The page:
A differentiating element 31 which, on its input side, receives a signal that is proportional to the intermediate circuit DC voltage Ud from a potentiometer 37, is connected on its output side through a voltage rise comparator 32 with a second input of the OR gate 30. The voltage rise comparator 32 supplies on its output side a signal S32 that is "1" if the voltage rise dU/dt is greater than a predetermined limiting value G within the range of 3 kV/ms to 100 kV/ms; the limiting value G is preferably 50 kV/ms. If the voltage rise is less than G, S32 ="0". By means of this voltage rise comparator 32, line defects in the DC line 10 may be detected and evaluated.
A DC voltage comparator 33 which, on its input side, receives the signal proportional to the intermediate circuit DC voltage Ud from potentiometer 37, is connected with its output inverted through a time-lag element 34 that has a predetermined time-lag of 300 ms with a first input of an AND gate 35 and through a direct link with a second input of said AND gate 35. An output signal S33 may also be obtained from the output of comparator 33. On its output side, the AND gate 35 is connected with a third input of the OR gate 30. S33 is "1" if the intermediate circuit DC voltage Ud is lower than a predetermined intermediate circuit limiting voltage UdG that is within the range of 10% to 30%, preferably 25%, of the intermediate circuit nominal voltage that is approximately 60 kV. The output signal of the AND gate 35 is a "1" only if Ud is less than UdG for at least 300 ms.
Further, a fourth input of the OR gate 30 receives the protection actuating signal S' of the other static converter group, i.e. the static converter group 11.
The shorting device 9 in the HVDC transmission station of the static converter group 5 will thus be closed if:
the AC voltage U2 is larger than the predetermined AC limiting value U2G for at least 100 ms;
the rise of the intermediate circuit DC voltage, dUd /dt, is larger than the predetermined limiting value, G;
the intermediate circuit DC voltage, Ud, is less than the predetermined intermediate circuit limiting voltage UdG for at least 300 ms; or
the protection actuating signal S' of the other static converter group 11 is equal to "1".
The control apparatus 15', not shown in FIG. 2, receives on its input side, in place of the AC voltage signal Su, the voltage signal S'u of the HVDC station of the power converter group 11 which is proportional to AC voltage U12 ; and, instead of the DC actual value signal id, the control apparatus 15' receives the DC actual value signal i'd supplied by a current transformer 36' on the inverter side; and, in place of the intermediate circuit voltage Ud at the location of the power converter group 5, the control apparatus 15' receives the signal at the location of the converter group 11; and instead of the protection actuating signal S', the control apparatus 15' receives the protection actuating signal S of the converter group 5.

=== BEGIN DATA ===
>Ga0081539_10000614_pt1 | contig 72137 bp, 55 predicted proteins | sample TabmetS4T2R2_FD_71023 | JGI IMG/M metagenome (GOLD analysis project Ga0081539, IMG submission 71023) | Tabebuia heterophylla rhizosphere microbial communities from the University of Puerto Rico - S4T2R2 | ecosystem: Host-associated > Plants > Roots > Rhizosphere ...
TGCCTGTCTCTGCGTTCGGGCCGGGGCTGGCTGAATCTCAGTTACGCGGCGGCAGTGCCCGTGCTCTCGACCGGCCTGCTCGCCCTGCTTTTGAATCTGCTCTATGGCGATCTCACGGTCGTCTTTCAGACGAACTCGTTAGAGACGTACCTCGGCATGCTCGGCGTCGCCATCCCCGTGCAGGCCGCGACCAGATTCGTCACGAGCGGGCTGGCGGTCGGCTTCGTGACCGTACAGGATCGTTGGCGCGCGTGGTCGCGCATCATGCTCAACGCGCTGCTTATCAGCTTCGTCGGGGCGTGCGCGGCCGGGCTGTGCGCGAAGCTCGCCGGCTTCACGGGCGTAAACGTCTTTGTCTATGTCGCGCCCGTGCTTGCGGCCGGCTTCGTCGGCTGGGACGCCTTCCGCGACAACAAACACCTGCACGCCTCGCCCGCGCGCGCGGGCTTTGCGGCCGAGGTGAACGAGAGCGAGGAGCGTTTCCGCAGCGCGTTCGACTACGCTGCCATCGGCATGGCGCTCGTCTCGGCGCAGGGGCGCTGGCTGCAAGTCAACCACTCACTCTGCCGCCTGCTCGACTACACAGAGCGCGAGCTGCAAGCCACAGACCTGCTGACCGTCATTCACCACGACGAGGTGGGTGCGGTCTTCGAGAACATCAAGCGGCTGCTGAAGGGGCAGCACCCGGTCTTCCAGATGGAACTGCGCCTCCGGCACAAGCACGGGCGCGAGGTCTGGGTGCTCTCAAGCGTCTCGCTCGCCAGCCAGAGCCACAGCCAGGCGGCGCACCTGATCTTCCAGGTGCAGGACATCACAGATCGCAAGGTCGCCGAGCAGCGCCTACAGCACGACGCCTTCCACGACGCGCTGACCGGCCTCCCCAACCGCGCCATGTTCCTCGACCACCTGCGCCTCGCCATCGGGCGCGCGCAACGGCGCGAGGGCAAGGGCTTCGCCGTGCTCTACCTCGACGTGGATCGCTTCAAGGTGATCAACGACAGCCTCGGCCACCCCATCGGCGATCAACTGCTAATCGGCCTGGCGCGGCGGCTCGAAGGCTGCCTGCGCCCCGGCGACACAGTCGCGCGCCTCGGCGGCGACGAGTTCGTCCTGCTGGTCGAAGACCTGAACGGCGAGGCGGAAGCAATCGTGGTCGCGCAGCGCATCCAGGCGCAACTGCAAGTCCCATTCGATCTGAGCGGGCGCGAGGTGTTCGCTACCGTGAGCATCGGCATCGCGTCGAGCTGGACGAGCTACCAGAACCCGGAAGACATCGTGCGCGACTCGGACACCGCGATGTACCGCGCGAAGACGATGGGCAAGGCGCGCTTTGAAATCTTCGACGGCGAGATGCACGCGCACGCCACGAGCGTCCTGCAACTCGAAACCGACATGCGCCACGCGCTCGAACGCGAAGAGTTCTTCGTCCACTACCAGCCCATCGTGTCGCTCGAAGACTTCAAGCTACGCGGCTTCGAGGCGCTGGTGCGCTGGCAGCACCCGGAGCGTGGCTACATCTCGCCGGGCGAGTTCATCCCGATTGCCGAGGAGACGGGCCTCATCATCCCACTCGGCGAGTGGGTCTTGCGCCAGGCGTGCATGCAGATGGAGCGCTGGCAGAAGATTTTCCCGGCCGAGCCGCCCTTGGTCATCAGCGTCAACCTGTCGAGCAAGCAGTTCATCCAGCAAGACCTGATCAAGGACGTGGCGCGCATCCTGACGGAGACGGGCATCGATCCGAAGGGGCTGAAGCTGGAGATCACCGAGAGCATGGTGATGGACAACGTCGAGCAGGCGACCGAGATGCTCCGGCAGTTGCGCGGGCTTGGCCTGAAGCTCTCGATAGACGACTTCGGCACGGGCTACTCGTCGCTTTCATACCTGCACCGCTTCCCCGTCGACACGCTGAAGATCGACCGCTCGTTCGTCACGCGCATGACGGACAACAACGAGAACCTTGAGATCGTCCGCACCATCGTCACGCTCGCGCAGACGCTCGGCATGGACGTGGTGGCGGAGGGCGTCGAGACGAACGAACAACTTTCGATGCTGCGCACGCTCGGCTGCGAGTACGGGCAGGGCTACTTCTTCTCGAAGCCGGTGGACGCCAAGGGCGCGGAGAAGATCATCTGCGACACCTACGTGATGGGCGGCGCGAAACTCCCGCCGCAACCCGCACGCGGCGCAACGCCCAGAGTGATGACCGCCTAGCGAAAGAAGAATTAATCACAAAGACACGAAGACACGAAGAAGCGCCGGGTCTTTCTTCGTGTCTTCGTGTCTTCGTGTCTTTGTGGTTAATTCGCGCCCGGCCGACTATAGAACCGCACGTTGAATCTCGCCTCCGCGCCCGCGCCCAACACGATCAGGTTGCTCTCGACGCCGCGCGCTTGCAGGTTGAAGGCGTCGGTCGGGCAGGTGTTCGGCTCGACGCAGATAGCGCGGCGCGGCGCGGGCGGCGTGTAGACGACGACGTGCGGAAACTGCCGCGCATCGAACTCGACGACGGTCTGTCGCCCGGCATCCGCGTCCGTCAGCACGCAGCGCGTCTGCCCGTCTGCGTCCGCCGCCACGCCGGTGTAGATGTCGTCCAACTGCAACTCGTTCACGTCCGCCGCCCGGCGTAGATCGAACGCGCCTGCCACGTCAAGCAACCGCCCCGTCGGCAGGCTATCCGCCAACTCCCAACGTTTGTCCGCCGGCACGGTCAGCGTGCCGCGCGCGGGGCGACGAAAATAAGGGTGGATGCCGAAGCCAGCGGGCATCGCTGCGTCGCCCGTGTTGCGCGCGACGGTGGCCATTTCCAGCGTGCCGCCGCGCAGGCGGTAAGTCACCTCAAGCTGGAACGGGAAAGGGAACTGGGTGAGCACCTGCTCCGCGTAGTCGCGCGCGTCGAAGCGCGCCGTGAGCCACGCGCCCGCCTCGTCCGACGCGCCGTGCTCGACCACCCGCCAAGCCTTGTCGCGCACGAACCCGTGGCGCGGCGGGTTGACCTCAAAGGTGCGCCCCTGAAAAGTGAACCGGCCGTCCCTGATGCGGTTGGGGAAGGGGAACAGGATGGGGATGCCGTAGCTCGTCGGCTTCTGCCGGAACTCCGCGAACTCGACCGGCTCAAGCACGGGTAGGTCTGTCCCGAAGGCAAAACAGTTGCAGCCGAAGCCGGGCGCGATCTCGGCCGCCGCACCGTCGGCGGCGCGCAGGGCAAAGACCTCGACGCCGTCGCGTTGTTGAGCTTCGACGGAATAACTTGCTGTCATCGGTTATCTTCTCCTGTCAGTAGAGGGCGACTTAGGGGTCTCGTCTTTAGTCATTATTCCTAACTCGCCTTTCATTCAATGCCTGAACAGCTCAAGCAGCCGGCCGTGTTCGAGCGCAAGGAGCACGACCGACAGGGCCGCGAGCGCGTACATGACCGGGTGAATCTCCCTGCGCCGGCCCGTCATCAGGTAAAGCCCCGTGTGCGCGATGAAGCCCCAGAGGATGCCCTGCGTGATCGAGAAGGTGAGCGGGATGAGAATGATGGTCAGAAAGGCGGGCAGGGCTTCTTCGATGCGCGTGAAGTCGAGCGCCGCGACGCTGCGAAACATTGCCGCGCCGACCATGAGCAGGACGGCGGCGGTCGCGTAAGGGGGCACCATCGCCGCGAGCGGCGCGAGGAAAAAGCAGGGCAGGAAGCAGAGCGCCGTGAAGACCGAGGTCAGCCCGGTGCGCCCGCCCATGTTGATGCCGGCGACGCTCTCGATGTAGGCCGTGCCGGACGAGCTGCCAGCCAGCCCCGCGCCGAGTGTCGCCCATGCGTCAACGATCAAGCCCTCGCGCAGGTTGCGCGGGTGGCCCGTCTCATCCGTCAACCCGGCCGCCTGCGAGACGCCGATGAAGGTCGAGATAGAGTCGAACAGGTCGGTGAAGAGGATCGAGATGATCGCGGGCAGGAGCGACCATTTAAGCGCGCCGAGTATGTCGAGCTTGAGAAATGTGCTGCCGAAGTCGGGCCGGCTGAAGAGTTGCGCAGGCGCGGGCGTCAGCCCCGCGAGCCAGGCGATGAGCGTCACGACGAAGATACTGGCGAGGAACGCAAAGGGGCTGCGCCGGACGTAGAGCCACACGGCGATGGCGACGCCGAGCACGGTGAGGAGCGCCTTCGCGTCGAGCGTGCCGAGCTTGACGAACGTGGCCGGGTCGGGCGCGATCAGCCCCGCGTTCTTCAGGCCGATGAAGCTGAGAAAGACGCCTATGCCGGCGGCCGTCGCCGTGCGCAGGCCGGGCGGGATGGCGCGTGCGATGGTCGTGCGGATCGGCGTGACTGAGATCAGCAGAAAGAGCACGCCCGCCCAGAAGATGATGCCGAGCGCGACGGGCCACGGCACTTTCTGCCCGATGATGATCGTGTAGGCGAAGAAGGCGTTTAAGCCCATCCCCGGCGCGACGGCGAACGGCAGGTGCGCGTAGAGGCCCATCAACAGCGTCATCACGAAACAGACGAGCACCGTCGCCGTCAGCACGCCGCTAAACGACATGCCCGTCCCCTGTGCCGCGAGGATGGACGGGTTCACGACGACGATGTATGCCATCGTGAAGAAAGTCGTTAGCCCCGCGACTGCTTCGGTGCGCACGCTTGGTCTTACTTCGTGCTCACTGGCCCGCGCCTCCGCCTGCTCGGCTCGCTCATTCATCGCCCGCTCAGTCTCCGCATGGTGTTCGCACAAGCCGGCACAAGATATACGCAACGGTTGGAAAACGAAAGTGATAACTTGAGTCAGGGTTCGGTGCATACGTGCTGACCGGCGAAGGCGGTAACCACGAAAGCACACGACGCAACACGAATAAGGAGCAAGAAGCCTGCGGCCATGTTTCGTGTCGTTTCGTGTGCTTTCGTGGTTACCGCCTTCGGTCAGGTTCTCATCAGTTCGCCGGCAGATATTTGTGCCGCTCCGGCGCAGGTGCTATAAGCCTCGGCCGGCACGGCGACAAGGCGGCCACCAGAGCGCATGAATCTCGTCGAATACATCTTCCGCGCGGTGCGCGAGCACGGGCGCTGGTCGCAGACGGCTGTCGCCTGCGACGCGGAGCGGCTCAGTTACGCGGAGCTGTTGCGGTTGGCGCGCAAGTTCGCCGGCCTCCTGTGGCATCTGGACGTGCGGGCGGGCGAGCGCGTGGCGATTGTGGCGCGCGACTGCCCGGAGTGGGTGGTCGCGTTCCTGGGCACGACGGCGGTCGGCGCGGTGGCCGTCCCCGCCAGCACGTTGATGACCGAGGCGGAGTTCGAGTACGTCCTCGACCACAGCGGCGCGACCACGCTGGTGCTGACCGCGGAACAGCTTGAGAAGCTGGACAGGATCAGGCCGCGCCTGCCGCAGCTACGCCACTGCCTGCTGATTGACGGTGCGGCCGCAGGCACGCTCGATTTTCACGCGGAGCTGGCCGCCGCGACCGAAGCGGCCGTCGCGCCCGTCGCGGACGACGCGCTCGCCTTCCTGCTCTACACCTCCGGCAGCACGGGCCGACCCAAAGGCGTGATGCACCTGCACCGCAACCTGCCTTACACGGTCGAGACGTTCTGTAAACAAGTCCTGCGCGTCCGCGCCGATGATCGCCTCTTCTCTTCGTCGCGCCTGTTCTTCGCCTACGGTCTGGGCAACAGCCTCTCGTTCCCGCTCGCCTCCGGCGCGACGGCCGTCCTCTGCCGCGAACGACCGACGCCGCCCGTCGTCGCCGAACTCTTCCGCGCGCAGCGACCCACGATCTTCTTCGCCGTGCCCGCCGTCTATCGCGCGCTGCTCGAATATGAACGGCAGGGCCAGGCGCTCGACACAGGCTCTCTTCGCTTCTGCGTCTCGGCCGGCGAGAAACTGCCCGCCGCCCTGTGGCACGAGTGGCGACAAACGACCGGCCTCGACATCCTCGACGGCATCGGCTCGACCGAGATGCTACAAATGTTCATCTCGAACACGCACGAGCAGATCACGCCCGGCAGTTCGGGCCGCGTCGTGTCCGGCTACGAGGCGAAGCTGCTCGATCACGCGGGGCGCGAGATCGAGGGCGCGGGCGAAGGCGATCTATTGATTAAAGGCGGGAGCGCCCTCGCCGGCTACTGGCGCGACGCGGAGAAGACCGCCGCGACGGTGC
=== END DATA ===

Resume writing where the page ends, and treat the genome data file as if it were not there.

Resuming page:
It should be understood that the switches 18, 20 and 23 are electronic switches. Instead of the P-I regulators 17 and 24, PID controllers with proportional-integral-differential characteristics may be used. The reference values of the summers 16, 22, and the comparators 25, 27 and 33 may be set by means of for example potentiometers. In place of the transformers 36 and 36' in the DC intermediate circuit, the ammeters 13 and 13' may be used on the AC side of the static converters 5 and 11, as shown in FIG. 1. The important fact is that the outputs of the ammeters 13 and 13' be proportional to the DC values id and i'd in the DC intermediate circuit.
Instead of using the control apparatus 15 or 15' to observe the AC voltage U2 or U12 for an excess over a limiting value U2G or U12G, as described above, in keeping with the present invention the AC voltage of the other HVDC station may be monitored with respect to whether, for at least 100 ms, 50% of the nominal voltage is not attained. In this embodiment, therefore, the control apparatus 15 observes whether the AC voltage U12 is less than half of 345 kV.
In the case of a HVDC short-distance coupling with only a single shorting device 9 or 9a, the control apparatus 15 may receive, instead of the protection actuating signal S', the protection actuating signal S; and the control apparatus 15' may receive the protection actuating signal S'.
It will be appreciated by those of ordinary skill in the art that the present invention can be embodied in other specific forms without departing from the spirit or the essential characteristics thereof. The presently disclosed embodiments are therefore considered in all respects to be illustrative and not restrictive. The scope of the invention is illustrated by the appended claims rather than the foregoing description and all changes that come within the meaning and range of equivalents thereof are intended to be embraced therein.
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|EP1174993A1 *||Jun 2, 2000||Jan 23, 2002||Abb Ab||Method and control system for voltage control at a converter station|
|WO2008121868A1 *||Mar 28, 2008||Oct 9, 2008||Acciona Windpower S.A.||Dc voltage regulator|
|U.S. Classification||363/51, 363/35|
|International Classification||H02H7/26, H02J1/00, H02H7/122, H02J3/36|
|Cooperative Classification||Y02E60/60, H02J3/36, H02H7/268|
|European Classification||H02H7/26G, H02J3/36|
|Jun 16, 1987||AS||Assignment|
Owner name: BBC BROWN, BOVERI & COMPANY, LIMITED, CH-5401 BADE
Free format text: ASSIGNMENT OF ASSIGNORS INTEREST.;ASSIGNORS:GUTH, GERHARD;KUHN, WALTER;LINHOFER, GERHARD;AND OTHERS;REEL/FRAME:004724/0321;SIGNING DATES FROM 19860822 TO 19860909
|Jan 23, 1991||FPAY||Fee payment|
Year of fee payment: 4
|Feb 6, 1995||FPAY||Fee payment|
Year of fee payment: 8
|Mar 16, 1999||REMI||Maintenance fee reminder mailed|
|Aug 22, 1999||LAPS||Lapse for failure to pay maintenance fees|
|Nov 2, 1999||FP||Expired due to failure to pay maintenance fee|
Effective date: 19990825